Don LaFontaine, The Voice Behind The Friday The 13th Film Trailers And Beyond
Don did voice-over work for the Paramount Friday The 13th films in the 1980's, which included Friday The 13th 1980 through to Friday The 13th Part 8: Jason Takes Manhattan. Those films were just the very tip of the iceberg as he was involved in promotional videos for an abundant amount of franchises such as Lethal Weapon, Rambo, Die Hard, Batman, Halloween, Ghostbusters and so many more. His voice is legendary to this day and will always be a part of the Friday The 13th franchise.
Unfortunately, Don passed away on September 1, 2008 due to complications from pneumothorax, a situation that causes a collapsed lung. Read below to find out more about his career, watch the trailer from Friday The 13th: The Final Chapter and visit Don's website to find out more about his career.
Big thanks to Twitter users @RSD999 and @ThrowbacksDE for identifying Don for this article!
Don LaFontaine's Early Career
After graduating from Duluth Central High School in 1958, Don enlisted in the United States Army, and worked as a recording engineer for the Army Band and Chorus. He continued to work as a recording engineer after discharge and began working at the National Recording Studios in New York City, where, in 1962, he had the opportunity to work with producer Floyd Peterson on radio spots for Dr. Strangelove. Peterson incorporated many of LaFontaine's ideas for the spots and, in 1963, they went into business together producing advertising exclusively for the movie industry. LaFontaine claimed that this company first came up with many of the famous movie trailer catch phrases, including his own future signature phrase, "in a world..."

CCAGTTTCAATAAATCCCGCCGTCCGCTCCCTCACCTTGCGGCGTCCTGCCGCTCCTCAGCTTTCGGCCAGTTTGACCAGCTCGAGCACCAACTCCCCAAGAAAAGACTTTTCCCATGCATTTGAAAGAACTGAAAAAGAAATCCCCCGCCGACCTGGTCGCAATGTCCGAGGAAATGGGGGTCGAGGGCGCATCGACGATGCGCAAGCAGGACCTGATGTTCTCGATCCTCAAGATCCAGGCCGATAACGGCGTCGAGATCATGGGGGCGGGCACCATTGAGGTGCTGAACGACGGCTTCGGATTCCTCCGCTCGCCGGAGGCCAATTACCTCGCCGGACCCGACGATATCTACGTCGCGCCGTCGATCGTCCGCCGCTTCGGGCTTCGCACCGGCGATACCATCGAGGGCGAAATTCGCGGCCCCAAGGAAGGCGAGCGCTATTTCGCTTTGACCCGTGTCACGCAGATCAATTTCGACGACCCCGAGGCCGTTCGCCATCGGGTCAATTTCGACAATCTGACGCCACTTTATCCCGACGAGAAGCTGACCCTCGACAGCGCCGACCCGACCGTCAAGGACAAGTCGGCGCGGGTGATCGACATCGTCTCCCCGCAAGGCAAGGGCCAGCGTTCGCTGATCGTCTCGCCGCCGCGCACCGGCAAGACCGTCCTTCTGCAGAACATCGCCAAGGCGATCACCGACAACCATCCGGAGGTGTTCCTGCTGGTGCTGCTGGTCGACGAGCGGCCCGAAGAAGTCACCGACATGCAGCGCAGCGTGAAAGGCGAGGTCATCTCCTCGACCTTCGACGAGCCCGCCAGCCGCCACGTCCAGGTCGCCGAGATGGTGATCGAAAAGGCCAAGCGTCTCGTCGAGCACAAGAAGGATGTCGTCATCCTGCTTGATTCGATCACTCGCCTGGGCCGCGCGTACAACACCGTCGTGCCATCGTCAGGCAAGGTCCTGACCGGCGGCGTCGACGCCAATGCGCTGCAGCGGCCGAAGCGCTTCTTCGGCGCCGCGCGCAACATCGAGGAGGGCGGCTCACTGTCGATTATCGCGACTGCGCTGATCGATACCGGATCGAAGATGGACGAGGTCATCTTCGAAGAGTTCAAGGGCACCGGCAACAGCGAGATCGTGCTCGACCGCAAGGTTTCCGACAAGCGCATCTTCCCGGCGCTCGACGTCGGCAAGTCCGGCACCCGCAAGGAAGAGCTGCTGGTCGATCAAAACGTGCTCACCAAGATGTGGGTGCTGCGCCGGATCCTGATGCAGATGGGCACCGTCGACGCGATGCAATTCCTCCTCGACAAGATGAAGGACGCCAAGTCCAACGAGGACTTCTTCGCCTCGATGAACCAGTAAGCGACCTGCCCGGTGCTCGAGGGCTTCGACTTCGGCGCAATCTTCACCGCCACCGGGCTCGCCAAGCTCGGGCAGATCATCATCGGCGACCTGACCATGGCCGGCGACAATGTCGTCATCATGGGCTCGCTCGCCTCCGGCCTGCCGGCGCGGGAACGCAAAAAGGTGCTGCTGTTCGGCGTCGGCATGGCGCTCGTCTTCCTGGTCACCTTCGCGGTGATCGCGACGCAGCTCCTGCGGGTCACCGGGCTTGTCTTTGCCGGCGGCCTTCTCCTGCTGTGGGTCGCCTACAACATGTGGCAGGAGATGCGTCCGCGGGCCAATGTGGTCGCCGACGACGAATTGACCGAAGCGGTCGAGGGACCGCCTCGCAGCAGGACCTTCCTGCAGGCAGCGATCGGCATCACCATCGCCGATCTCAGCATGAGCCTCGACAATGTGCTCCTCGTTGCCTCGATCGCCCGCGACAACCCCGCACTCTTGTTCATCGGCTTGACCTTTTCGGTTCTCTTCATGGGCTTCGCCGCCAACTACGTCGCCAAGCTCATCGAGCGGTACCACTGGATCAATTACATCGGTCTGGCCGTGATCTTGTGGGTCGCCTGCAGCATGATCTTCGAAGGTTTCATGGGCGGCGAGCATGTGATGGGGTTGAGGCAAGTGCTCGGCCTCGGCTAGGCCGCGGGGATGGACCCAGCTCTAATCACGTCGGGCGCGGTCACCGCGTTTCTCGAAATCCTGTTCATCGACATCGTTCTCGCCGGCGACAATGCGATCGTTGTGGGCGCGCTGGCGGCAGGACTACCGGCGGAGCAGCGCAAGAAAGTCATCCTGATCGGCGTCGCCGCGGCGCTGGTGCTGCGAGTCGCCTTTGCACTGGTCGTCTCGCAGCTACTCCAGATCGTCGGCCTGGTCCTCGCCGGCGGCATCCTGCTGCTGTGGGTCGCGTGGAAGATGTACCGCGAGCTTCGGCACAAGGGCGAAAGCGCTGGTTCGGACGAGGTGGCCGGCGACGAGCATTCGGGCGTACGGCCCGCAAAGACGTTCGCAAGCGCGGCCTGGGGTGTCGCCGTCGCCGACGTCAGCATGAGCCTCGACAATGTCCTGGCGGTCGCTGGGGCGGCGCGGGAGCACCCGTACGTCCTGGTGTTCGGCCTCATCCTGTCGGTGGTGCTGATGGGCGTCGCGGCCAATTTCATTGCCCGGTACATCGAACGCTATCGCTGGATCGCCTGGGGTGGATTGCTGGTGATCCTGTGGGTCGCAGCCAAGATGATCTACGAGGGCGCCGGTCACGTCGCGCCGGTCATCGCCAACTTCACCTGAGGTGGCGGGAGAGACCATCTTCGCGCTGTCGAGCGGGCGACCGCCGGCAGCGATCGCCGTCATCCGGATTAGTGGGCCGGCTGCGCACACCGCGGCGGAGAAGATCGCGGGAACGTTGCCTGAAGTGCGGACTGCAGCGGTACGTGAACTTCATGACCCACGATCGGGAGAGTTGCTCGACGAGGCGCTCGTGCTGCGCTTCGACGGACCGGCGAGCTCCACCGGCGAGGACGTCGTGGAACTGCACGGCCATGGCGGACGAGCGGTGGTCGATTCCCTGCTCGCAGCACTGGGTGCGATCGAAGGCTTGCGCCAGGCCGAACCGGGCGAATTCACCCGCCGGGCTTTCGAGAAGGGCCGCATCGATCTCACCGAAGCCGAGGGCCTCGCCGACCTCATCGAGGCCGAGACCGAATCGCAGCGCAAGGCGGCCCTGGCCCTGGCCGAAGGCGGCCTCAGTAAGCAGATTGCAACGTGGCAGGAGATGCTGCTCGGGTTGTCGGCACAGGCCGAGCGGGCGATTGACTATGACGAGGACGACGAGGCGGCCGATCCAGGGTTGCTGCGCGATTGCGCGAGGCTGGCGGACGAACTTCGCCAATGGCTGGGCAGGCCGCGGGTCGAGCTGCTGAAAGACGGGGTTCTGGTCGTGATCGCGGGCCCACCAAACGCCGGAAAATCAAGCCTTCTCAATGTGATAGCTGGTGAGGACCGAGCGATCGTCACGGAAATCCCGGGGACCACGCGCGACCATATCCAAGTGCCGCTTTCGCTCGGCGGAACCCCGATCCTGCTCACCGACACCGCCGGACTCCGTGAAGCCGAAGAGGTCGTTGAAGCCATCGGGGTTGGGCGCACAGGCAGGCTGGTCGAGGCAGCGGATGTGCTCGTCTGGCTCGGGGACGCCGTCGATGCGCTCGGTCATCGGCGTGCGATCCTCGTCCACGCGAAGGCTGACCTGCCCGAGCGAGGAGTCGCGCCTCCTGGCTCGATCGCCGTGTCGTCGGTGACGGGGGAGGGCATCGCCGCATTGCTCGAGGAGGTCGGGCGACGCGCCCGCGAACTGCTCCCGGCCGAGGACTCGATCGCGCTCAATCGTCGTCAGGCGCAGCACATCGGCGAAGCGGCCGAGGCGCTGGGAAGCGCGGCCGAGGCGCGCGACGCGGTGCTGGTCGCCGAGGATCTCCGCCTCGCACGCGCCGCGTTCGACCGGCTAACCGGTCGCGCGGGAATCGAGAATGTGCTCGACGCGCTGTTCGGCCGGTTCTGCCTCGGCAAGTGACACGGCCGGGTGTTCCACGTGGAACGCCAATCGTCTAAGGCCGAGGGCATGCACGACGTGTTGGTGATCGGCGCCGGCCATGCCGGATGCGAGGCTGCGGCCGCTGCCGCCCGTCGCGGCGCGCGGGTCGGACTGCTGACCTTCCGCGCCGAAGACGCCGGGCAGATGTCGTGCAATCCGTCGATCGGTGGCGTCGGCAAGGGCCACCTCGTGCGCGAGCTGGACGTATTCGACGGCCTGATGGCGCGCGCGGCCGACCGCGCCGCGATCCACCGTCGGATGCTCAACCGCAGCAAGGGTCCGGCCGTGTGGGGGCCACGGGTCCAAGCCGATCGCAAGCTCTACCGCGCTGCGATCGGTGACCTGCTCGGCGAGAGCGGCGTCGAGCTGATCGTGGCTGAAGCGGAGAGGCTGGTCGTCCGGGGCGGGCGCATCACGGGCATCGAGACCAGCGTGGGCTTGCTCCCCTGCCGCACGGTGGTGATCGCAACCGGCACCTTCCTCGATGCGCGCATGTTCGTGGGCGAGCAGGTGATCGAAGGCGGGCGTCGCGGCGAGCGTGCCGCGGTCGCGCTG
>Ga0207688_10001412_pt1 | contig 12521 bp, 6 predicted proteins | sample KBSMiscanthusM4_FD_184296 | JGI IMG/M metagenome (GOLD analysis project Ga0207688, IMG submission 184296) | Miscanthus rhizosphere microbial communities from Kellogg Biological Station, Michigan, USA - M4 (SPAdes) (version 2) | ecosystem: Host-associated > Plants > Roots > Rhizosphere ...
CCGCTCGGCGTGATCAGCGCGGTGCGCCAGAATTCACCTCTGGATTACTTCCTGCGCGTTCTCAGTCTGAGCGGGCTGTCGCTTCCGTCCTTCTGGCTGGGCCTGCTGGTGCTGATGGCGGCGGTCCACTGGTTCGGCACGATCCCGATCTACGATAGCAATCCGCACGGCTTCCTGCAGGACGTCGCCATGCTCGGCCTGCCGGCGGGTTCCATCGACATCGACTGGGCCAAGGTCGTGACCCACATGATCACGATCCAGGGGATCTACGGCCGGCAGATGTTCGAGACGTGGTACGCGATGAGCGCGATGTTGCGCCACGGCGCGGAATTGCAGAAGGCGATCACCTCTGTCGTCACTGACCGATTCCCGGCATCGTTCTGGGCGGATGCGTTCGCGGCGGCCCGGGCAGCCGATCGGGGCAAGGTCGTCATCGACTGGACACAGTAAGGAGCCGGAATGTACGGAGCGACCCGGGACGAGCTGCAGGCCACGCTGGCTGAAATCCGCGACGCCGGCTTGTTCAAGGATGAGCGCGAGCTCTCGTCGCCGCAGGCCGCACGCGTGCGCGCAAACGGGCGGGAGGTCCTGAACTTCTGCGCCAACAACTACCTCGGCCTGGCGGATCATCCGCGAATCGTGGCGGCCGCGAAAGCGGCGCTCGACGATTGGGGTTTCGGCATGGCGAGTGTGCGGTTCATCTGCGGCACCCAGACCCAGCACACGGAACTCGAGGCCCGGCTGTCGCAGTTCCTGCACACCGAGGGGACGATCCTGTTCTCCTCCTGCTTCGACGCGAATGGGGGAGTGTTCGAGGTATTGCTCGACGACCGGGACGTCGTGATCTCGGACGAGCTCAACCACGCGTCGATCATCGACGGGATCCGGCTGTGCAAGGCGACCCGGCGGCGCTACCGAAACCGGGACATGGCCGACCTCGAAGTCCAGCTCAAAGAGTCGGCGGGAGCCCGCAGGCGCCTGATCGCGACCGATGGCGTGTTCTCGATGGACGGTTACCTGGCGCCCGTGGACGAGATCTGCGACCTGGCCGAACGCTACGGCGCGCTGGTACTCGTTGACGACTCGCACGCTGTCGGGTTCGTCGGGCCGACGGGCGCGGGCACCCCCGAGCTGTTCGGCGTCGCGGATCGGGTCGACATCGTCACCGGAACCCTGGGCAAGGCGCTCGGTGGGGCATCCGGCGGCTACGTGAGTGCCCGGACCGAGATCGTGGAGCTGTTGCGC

While working on the 1964 western Gunfighters of Casa Grande, LaFontaine had to fill in for an unavailable voice actor in order to have something to present to MGM. After MGM bought the spots, LaFontaine began a career as a voiceover artist.
He became the head of Kaleidoscope Films Ltd., a movie trailer production company, before starting his own company, Don LaFontaine Associates, in 1976. Shortly thereafter, he was hired by Paramount to do their trailers, and was eventually promoted to vice president. He decided to get back into trailer work and left Paramount, moving to Los Angeles in 1981. LaFontaine was contacted by an agent who wanted to promote him for voiceover work. Thereafter, LaFontaine worked in voiceovers. At his peak, he voiced about 60 promotions a week, and sometimes as many as 35 in a single day. Once he established himself, most studios were willing to pay a high fee for his service. His income was reportedly in the millions.